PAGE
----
29 March 2015

A long time between visits

It's worth remembering as we look forward to the grand Cricket World Cup final tonight just how out-of-touch Australian cricket is with their New Zealand neighbours:

  • In the time since New Zealand last played an ODI at the MCG, there have been 15 ODIs at the ground, 12 of which involved Australia. 
  • Since the last time New Zealand played an ODI in Australia (a no-result on 13 February 2009) Australia has played 63 ODIs at home
  • That total includes 16 matches against England (of which Australia won 14), another 16 against Sri Lanka, 10 against the West Indies, 7 against India, 6 against Pakistan, and 5 against South Africa; there were also one-off pool games against Scotland and Afghanistan as part of the current World Cup. 
  • Before the stirring one-wicket victory of New Zealand over Australia in Auckland during the pool matches, Australia's captain Michael Clarke had not played New Zealand in a one-dayer since the previous World Cup in India.

A total of 143 one-day internationals have been played at the Melbourne Cricket Ground, but the last time New Zealand was invited to play an ODI there was more than six years ago. That match, on Waitangi Day 2009, saw New Zealand defeat Australia by six wickets: Australia was put in first and only managed 225/5, and then New Zealand knocked off the total with ease, having six wickets and seven balls to spare. Naturally, the parochial panel gave the man of the match award to Australian captain Michael Clarke for his 98 not out, despite being on the losing side. That was the last time New Zealand played at the MCG; six of the current playing XI scheduled to face Australia in tonight's World Cup final played in that 2009 match.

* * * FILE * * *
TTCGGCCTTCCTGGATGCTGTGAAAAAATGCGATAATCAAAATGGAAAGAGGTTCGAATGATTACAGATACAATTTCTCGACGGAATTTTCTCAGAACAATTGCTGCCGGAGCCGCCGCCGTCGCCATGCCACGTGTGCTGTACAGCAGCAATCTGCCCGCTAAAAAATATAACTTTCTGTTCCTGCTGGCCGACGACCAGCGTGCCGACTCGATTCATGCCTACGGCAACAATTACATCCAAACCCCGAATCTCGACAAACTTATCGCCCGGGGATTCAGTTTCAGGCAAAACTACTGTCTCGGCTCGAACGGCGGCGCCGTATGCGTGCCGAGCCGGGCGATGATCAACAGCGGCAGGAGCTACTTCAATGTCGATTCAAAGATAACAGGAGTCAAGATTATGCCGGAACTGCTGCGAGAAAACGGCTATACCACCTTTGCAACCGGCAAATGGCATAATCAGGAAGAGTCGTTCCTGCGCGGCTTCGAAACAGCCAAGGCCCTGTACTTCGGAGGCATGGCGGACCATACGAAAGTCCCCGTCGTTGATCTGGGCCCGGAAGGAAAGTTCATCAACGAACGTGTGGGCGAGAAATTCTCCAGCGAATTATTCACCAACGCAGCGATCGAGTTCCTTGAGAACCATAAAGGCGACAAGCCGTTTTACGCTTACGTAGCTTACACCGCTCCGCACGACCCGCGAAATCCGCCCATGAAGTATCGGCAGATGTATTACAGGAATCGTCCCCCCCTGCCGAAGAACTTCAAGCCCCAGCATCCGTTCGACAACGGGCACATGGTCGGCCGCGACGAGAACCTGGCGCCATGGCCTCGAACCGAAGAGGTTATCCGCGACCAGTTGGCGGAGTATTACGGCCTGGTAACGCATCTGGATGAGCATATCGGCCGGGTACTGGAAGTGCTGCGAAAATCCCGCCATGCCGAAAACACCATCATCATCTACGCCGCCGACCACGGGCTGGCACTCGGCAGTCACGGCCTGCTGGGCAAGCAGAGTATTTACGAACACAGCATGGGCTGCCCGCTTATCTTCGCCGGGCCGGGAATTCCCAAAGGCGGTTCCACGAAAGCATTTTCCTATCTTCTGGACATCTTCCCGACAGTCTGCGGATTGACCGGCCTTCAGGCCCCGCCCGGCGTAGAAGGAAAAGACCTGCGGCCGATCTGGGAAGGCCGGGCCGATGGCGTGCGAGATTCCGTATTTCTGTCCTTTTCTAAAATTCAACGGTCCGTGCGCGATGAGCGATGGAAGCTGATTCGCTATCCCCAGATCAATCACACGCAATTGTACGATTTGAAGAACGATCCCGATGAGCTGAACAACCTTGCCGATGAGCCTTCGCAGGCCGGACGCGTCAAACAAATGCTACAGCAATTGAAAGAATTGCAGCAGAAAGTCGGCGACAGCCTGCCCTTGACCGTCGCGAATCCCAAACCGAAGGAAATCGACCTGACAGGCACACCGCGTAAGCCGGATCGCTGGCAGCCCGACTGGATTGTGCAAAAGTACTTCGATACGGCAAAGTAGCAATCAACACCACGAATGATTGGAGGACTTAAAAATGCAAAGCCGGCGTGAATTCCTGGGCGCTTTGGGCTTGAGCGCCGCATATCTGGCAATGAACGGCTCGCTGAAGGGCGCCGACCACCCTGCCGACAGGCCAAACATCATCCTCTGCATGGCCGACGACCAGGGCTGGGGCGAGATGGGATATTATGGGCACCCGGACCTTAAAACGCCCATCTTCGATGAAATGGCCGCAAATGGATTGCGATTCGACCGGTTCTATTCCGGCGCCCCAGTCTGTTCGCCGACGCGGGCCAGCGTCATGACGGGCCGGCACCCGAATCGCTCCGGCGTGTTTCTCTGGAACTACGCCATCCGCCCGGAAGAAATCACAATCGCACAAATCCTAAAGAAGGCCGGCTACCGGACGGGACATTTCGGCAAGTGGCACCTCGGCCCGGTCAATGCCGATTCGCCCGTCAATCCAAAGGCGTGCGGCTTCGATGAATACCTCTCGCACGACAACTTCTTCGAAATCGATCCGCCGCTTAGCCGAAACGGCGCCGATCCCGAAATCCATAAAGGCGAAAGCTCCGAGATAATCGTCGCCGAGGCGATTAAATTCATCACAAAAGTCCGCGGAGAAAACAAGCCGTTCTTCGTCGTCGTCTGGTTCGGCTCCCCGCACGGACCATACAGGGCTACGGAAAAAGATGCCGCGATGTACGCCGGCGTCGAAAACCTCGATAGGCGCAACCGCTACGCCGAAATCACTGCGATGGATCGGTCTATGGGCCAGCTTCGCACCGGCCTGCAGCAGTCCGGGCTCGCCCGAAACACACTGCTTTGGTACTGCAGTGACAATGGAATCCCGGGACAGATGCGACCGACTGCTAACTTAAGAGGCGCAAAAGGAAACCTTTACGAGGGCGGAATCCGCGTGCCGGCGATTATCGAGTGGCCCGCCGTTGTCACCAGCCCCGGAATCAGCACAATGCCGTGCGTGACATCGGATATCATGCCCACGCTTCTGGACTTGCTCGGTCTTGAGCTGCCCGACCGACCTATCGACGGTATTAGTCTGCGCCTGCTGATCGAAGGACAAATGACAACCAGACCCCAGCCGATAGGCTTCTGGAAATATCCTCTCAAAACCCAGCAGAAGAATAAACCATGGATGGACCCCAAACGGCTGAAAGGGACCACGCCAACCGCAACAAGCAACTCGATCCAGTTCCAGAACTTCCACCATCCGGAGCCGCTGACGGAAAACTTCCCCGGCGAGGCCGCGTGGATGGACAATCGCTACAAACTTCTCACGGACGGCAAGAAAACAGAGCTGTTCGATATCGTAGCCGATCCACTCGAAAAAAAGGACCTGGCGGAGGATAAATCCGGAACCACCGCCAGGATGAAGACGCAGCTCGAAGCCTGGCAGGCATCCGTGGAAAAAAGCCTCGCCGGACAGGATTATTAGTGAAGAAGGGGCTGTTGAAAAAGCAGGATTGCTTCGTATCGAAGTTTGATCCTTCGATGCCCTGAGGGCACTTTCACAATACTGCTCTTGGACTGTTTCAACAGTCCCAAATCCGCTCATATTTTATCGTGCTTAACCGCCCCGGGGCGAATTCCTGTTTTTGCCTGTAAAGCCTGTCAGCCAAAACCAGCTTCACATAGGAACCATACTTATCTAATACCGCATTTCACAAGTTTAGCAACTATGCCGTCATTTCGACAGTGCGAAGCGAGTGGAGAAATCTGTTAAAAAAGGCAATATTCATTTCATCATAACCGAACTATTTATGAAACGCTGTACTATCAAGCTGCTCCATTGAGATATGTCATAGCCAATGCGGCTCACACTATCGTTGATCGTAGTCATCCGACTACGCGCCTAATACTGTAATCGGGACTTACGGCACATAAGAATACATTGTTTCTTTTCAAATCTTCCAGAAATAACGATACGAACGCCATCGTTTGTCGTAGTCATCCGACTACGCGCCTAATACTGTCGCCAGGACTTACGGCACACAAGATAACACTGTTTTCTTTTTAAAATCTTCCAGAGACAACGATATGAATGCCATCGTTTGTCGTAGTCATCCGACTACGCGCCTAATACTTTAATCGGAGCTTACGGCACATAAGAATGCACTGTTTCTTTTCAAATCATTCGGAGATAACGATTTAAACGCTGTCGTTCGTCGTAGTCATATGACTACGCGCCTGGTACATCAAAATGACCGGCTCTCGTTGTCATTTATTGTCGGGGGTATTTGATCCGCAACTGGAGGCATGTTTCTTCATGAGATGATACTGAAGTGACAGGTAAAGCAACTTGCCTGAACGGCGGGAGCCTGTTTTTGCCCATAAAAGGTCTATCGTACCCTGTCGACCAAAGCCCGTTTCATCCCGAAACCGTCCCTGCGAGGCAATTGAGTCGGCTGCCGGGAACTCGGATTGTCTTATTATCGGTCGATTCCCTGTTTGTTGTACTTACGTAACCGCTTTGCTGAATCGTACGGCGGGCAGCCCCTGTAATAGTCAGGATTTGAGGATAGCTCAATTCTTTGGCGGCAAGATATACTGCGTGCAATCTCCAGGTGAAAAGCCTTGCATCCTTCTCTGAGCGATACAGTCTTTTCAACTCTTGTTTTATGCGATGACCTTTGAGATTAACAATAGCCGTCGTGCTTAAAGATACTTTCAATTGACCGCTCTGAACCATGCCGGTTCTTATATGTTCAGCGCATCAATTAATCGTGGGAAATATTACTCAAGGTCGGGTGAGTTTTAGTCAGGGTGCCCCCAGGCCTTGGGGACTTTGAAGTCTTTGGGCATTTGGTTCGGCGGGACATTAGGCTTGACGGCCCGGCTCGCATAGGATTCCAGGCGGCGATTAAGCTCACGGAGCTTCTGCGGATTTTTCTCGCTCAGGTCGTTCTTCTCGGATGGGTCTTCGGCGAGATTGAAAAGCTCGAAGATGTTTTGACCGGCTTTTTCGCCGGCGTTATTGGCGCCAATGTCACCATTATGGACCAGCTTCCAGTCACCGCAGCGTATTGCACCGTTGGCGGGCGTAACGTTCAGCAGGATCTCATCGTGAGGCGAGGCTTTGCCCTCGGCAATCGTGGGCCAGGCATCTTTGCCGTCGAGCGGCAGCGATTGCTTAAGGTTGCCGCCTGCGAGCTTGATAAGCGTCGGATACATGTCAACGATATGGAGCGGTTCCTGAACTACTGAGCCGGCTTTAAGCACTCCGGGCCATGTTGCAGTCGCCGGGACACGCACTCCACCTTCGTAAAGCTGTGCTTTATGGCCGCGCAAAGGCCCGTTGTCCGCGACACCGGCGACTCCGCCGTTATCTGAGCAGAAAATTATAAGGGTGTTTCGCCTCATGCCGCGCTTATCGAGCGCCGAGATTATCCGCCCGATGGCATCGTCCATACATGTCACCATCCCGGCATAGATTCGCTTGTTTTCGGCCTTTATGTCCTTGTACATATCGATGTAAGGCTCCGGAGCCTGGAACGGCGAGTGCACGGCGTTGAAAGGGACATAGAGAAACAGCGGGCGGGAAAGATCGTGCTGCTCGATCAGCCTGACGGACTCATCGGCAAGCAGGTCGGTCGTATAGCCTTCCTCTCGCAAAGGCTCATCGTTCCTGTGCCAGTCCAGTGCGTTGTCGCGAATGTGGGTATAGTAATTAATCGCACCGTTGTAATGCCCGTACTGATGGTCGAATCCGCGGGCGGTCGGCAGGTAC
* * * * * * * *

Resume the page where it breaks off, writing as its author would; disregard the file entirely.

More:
If that's not motivation enough for New Zealand to remind Australia that it doesn't own the game, I don't know what is. Perhaps there's also the additional frisson of just imagining what the Australian fans' faces will look like if New Zealand snatches this most unlikely of victories.

27 March 2015

I'm so hidden they can't find me, but then again they might

Falling into the 'guilty pleasures' category, here's Kim Carnes with Crazy In The Night (Barking at Airplanes), the first single from her 1985 album. (The huge and more widely-remembered hit Bette Davis Eyes was from Mistaken Identity in 1981). The video is a low-rent affair replete with regrettable hair (hey, that rhymes!), and I enjoy the way Carnes sings along to the bridge even though it's supposed to be only the chaps singing as a counterpoint to her verses. This isn't a particularly memorable song, I admit, but I have a soft spot for the daggy ageing bandmembers and the oh-so-80s synths. The song reached as high as no.3 in the South African charts and no.11 here in New Zealand, but in the US it only managed no.15 and it failed to scrape into the top 40 in the UK. Also, it seems Keith Lemon used to moonlight as a pop drummer in the 80s.

26 March 2015

A thing of beauty

A new Logitech Extreme 3D Pro joystick, the first step in my mission to begin playing Frontier Developments' marvellous game Elite: Dangerous. Now all I need is the small detail of a new computer capable of actually playing the game!

22 March 2015

Guptill gets his 200